Why group of Minnesota farmers support driver’s licenses for illegal immigrants
ST. PAUL — It’s a paradox:
Minnesota farmers, those northern European-stock, stoic symbols of the prairie, are standing alongside undocumented Mexicans, Guatemalans and Liberians who now call Minnesota home. Together, they’re supporting a Democratic-backed plan to offer driver’s licenses to people in this state, and the country, illegally.
The Minnesota House approved the plan Friday, mostly along partisan lines, with all but a few Republicans voting against it, many decrying it as an incentive for illegal immigration.
But there’s no question about backing: A major coalition of farm groups, as well as meat processors, the hospitality industry and even the conservative Minnesota Chamber of Commerce, have voiced strong support.
That’s because, in short, much of Minnesota’s economy, including much of the agricultural sector, relies not just on immigrant workers, but, according to those in the sector, on illegal immigrant workers.
“Everybody knows that it’s happening, and yet nobody does anything,” House Majority Leader Ryan Winkler acknowledged on the House floor Friday. “That is the reality.”
What’s going on?
Immigrant farm workers on the rise
Generations ago, a family worked a farm.
Then farms got bigger, and families got smaller, said Daryn McBeth, who represents Minnesota Milk Producers and the Midwest Food Producers Association.
“Farms used to have 10 to 50 head of dairy cows, but today the average size of a Minnesota dairy farm is 100,” McBeth said. “When the farms get bigger, they need workers — immigrant or not. The cows cannot not be milked.”
For various economic reasons, farms continue to grow. Meanwhile, the labor market has gotten tighter, especially in rural parts of the state, where the population has often fallen.
Tom Sedgeman, a third-generation dairy farmer in Sauk Center, said he’s seen the number of immigrant workers especially on the rise in central Minnesota in the last decade.
“It’s a labor shortage, and it’s work that most people don’t want to do,” said Sedgeman, who works 400 head of dairy cow. “It’s hard work, and it’s not the cleanest work, working on a dairy farm, or working in a meat plant or any of the other types of work in central Minnesota.”
‘Not an issue of pay’
Sedgeman described the jobs he’s generally talking about as “entry level” — work for unskilled workers.
The traditional resident labor force, he explained — the descendants of that northern European-stock of Minnesotans who’ve been there for generations — often enter the labor force with skills that can garner them better jobs. They’re not being displaced by immigrants, he emphasized.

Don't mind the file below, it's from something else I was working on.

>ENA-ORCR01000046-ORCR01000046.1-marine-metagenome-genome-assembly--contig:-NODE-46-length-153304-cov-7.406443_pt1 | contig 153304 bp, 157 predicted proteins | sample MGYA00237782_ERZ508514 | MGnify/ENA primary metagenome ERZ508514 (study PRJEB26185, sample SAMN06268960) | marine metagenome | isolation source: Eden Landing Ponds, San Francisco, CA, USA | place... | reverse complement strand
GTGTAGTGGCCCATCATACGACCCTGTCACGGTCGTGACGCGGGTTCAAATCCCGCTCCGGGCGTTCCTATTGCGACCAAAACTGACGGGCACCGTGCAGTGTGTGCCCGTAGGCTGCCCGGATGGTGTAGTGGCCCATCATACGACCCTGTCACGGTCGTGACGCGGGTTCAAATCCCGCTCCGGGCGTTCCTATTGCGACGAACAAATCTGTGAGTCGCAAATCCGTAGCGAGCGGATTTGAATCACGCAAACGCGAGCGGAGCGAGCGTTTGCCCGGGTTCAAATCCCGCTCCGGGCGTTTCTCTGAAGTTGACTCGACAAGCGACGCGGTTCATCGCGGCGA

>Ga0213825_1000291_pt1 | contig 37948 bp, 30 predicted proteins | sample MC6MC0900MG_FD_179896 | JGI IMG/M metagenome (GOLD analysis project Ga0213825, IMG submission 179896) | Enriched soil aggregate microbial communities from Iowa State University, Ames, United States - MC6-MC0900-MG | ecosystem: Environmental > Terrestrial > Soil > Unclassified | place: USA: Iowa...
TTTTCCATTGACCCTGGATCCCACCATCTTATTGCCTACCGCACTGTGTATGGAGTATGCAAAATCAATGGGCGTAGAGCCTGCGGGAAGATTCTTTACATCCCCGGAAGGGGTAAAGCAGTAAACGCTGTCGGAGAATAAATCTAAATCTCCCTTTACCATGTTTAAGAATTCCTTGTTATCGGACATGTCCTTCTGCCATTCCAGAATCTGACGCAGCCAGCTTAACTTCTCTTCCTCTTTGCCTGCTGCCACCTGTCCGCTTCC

“It’s not an issue of pay,” he said. “I hear about this $15 living wage in St. Paul and Minneapolis. I’m there. That’s what we pay — and this is where the housing stock and everything else is much cheaper.”
Why hire undocumented workers?
But people here illegally aren’t supposed to be hired, right?
Several representatives of business groups said that employers don’t want to hire undocumented workers — few knowingly do.
But they all know it happens.
Sedgeman, whose $2 million-a-year operation employs seven people, said he follows the law: He requests documentation and fills out the federal I-9 work authorization form as required. But he doesn’t hire a private investigator or somehow further vet the documentation he’s given.
“I don’t have a human resources department,” he said. “I get a little bit frustrated that as an employer, the burden is on me to figure out if someone is in this country illegally.”
In other words, as Sedgeman and others acknowledge, apparently some of these workers aren’t here legally.
System is ‘broken’ and fear is pervasive
That, in essence, is the often-described “broken” immigration system, come home to roost in rural Minnesota: A national immigration policy that, at various times, doesn’t allow enough legal immigration to fill the jobs that are needed. Workers here illegally flow into that vacuum. In recent years, they’ve flowed, along with legal immigrants, into the farms and processing plants of rural Minnesota.
And to get to those jobs, people need to drive.
But beyond that, Sedgeman said he believes many legal immigrants, including some he knows, are afraid to apply for driver’s licenses.
“There’s so much uncertainty about the immigration system, and so much fear among these people, what happens is that many are afraid that if they haven’t crossed every ‘t’ and dotted every ‘i,’ they’ll get in trouble if they apply for a license,” he said.
For Sedgeman, the answer is twofold: First, federal officials — the White House and Congress — “need to figure out the national immigration system.” But in the meantime, he said, Minnesota needs to allow them to get driver’s licenses.
He said the safety benefits — more drivers passing exams and carrying insurance — protect everyone, including people here legally.
“We want our families, and our employees, to be safe on the roads, that’s all,” he said.